Alexander Jannaeus was greatly detested by the Jews, both in Jerusalem and in the army. Once when he, as high priest, went to the altar to offer sacrifice, the people pelted him with citrons. Enraged at this, he had more than 6,000 slain. Later, a civil war broke out, in which the Jews for a time allied themselves with a Seleucid prince against their own king, who persecuted the Pharisees with barbarity.

Despite his many defeats, Alexander Jannaeus acquired territory east of the Jordan and on the formerly Philistine coast, thus extending the borders of the country to approximately where they had stood in the height of the early Hebrew monarchy.

X. Decline of the Hasmonaean Power

Finally, in 76/75 Alexander Jannaeus died. His widow, Alexandra (Salome), possibly on his advice, sided with the Pharisees and so established herself as reigning queen. The Pharisees had suffered so much under the cruel rule of Jannaeus that they were willing to have a woman reign if only they could come back into power. Keeping the civil authority in her own hands, Alexandra (see The Hasmonaeans and the Herods) entrusted the high priesthood to her son Hyrcanus II. But her son Aristobulus II sided with the Sadducees. Strife between the liberal Sadducees and the conservative Pharisees flared up again. Hyrcanus II permitted a persecution of the Sadducees that drove them to other parts of Palestine and left them determined to raise up a rebellion against him.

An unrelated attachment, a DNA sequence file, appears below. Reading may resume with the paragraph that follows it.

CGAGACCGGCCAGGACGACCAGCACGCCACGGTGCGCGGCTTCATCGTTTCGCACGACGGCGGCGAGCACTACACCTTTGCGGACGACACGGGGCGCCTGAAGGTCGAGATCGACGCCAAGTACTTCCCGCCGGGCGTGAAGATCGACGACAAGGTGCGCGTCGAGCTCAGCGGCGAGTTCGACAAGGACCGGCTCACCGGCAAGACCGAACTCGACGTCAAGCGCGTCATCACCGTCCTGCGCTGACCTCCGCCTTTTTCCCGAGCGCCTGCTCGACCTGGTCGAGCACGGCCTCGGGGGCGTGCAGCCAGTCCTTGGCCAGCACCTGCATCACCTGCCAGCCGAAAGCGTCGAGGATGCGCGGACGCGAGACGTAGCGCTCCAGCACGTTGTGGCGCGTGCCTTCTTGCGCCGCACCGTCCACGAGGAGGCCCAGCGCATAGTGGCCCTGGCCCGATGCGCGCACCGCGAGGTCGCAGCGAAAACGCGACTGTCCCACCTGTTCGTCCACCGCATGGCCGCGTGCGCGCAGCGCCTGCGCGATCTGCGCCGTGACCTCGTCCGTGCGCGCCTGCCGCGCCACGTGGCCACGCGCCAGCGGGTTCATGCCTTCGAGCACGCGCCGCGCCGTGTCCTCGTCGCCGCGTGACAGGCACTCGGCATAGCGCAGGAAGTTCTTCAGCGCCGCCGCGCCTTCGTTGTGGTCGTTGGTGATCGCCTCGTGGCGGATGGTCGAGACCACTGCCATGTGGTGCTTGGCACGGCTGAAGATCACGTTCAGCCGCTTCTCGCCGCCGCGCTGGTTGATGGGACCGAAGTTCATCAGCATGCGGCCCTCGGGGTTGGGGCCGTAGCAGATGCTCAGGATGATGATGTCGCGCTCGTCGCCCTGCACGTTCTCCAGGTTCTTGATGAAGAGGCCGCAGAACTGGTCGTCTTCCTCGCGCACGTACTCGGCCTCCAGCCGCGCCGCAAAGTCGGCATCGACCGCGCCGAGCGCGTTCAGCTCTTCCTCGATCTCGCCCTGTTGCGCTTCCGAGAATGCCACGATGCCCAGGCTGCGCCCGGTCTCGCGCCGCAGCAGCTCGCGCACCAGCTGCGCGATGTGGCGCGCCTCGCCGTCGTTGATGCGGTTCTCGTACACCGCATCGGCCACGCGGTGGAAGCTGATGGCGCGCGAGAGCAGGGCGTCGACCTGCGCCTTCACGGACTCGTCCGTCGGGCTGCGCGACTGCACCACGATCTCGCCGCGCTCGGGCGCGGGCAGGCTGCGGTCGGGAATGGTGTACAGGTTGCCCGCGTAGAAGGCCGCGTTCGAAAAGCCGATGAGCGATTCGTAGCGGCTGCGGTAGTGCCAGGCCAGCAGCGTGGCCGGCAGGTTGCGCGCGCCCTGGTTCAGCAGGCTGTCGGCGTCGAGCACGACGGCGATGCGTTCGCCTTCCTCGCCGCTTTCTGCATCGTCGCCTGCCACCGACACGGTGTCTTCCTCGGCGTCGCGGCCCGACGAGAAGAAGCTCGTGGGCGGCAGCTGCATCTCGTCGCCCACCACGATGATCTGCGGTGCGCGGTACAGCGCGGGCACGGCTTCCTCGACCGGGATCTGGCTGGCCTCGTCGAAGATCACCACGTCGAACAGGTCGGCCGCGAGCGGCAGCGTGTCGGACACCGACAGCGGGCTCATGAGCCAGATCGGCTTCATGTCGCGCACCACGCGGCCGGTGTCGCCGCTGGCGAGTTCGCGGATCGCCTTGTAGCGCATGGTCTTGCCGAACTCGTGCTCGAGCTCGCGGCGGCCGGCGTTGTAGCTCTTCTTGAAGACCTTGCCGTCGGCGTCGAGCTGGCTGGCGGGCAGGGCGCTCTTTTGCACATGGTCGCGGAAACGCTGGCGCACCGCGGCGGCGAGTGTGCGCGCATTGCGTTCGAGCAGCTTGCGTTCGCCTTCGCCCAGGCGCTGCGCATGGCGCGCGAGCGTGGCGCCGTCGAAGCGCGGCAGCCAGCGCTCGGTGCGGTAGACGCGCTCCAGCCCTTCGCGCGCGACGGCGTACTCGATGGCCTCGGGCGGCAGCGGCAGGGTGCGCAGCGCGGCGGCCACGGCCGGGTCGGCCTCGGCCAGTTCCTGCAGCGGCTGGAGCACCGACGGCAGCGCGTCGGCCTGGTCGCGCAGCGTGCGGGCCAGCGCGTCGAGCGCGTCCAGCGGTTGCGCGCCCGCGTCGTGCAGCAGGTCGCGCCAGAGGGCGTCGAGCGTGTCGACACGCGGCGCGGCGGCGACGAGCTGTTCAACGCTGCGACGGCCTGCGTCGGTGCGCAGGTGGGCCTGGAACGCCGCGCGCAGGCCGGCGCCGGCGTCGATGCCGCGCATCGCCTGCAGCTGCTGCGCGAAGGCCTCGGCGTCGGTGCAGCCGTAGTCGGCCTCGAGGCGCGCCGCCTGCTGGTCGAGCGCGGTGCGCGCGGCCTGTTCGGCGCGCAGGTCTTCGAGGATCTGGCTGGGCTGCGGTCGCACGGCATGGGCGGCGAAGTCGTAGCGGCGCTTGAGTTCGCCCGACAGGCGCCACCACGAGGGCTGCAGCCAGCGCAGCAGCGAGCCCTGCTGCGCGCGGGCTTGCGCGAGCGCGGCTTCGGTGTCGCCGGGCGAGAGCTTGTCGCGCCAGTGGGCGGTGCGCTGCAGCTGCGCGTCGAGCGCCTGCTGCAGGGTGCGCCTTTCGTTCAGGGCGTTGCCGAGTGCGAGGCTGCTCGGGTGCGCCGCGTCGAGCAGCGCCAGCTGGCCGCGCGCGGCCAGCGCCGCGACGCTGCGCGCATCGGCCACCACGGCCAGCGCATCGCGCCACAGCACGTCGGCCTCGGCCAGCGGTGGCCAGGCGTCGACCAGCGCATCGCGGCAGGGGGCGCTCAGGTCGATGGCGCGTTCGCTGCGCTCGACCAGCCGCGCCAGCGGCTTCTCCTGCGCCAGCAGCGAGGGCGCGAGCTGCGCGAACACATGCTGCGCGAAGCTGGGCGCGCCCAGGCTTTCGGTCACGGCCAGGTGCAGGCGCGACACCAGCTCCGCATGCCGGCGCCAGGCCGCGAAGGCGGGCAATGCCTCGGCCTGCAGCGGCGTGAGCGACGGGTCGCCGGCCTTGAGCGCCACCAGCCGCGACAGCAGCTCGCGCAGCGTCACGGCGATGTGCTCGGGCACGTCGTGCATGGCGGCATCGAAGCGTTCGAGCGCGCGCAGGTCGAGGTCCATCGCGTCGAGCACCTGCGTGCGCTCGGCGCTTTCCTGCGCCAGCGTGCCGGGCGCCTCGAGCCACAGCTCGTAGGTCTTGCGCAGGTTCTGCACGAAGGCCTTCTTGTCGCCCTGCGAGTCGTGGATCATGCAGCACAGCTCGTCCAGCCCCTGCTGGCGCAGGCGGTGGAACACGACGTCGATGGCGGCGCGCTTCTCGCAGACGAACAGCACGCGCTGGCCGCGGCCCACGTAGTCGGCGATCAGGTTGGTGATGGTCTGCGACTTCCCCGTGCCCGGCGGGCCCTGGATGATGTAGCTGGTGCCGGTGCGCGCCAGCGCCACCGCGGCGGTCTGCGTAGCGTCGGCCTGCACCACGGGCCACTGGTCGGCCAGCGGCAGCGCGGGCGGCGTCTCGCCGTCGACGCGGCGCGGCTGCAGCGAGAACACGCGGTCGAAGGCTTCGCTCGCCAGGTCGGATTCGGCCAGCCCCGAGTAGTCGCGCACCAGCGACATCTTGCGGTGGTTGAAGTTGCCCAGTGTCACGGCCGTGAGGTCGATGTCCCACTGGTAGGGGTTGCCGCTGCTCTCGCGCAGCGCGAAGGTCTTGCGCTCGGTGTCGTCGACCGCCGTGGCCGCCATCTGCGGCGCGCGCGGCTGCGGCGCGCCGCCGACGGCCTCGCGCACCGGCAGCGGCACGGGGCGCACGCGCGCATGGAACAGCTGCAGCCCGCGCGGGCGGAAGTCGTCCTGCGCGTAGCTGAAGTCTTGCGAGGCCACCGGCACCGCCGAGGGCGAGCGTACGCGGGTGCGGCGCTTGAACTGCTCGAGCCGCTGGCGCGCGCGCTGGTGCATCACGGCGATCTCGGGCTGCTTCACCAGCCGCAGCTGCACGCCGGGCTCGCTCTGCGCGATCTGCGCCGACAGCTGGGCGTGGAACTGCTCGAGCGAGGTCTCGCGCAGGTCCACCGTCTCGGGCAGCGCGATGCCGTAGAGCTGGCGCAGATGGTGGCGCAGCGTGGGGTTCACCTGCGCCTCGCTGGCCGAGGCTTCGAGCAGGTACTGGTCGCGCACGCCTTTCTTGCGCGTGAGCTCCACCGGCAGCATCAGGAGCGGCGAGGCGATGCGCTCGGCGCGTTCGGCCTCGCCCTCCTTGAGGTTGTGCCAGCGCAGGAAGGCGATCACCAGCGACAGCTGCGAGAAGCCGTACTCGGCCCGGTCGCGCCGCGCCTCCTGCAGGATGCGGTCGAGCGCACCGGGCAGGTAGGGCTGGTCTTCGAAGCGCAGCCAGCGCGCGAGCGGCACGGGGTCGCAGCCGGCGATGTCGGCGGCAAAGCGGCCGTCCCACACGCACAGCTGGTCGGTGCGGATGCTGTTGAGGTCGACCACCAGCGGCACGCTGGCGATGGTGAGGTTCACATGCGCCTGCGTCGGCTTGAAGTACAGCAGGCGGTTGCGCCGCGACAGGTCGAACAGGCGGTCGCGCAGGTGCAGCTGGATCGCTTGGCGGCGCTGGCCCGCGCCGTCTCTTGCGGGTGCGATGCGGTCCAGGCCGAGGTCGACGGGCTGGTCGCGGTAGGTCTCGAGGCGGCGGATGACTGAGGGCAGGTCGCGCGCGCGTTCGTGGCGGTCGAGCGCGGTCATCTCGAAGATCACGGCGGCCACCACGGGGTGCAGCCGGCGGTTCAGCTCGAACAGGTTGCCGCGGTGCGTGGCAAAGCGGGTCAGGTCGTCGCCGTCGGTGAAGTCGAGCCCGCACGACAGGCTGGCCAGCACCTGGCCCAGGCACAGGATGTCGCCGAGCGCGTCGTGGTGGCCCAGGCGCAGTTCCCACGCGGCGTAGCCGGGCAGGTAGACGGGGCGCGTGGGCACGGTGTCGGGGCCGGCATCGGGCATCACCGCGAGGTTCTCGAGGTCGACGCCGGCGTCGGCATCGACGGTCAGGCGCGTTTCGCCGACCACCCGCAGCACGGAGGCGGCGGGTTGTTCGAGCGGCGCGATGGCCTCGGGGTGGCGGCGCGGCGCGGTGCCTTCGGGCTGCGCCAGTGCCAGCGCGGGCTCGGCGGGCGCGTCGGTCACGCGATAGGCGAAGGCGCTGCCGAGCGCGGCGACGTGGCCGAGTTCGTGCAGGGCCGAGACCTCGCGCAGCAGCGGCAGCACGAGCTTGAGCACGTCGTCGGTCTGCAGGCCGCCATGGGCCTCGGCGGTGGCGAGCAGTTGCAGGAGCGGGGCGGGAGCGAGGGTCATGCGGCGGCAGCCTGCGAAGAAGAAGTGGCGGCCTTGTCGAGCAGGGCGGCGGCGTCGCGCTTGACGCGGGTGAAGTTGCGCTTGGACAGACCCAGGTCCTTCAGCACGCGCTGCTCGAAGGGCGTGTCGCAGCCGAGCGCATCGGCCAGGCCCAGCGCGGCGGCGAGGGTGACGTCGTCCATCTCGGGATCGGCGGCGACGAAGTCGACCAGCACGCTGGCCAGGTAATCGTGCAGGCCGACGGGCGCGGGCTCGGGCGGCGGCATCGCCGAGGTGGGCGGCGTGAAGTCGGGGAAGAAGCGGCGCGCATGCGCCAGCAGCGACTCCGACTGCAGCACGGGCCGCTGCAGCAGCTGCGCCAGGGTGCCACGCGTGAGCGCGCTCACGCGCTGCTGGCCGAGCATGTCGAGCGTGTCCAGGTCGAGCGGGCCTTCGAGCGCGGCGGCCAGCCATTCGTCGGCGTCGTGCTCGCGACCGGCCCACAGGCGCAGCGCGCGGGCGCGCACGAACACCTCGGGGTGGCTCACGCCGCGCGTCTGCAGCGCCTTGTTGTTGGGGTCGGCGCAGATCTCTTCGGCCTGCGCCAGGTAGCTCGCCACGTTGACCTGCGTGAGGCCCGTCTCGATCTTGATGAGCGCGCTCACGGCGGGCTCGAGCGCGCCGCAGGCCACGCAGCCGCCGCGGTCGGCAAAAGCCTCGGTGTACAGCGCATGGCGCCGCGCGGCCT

On Alexandra’s death in 67 the entire authority of the kingdom, both civil and religious, went to Hyrnacus II, but the contest between Hyrnacus and his brother Aristobulus resulted in the intervention of Rome and the end of Hasmonaean rule in 63 B.C. Before the closing chapter of Jewish independence is concluded, it will be necessary to go back to pick up the thread of Roman history that leads to Pompey’s conquest of the East.